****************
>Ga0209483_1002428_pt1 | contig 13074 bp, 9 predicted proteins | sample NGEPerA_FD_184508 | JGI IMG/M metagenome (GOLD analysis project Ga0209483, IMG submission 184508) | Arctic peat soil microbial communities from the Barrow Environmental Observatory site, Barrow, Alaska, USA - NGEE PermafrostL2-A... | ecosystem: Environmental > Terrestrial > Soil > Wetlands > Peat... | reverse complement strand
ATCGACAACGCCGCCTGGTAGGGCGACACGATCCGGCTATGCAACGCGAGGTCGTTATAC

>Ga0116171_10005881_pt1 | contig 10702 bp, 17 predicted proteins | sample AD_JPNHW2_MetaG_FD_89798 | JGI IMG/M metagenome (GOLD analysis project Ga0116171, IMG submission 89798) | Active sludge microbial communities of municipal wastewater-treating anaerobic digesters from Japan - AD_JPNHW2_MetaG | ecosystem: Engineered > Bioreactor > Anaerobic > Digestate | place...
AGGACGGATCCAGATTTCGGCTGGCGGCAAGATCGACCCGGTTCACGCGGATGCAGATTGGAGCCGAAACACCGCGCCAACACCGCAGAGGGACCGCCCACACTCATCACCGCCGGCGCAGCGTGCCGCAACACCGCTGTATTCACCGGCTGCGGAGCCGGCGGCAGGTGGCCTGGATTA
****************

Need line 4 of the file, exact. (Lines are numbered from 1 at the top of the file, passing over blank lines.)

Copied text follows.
AGGACGGATCCAGATTTCGGCTGGCGGCAAGATCGACCCGGTTCACGCGGATGCAGATTGGAGCCGAAACACCGCGCCAACACCGCAGAGGGACCGCCCACACTCATCACCGCCGGCGCAGCGTGCCGCAACACCGCTGTATTCACCGGCTGCGGAGCCGGCGGCAGGTGGCCTGGATTA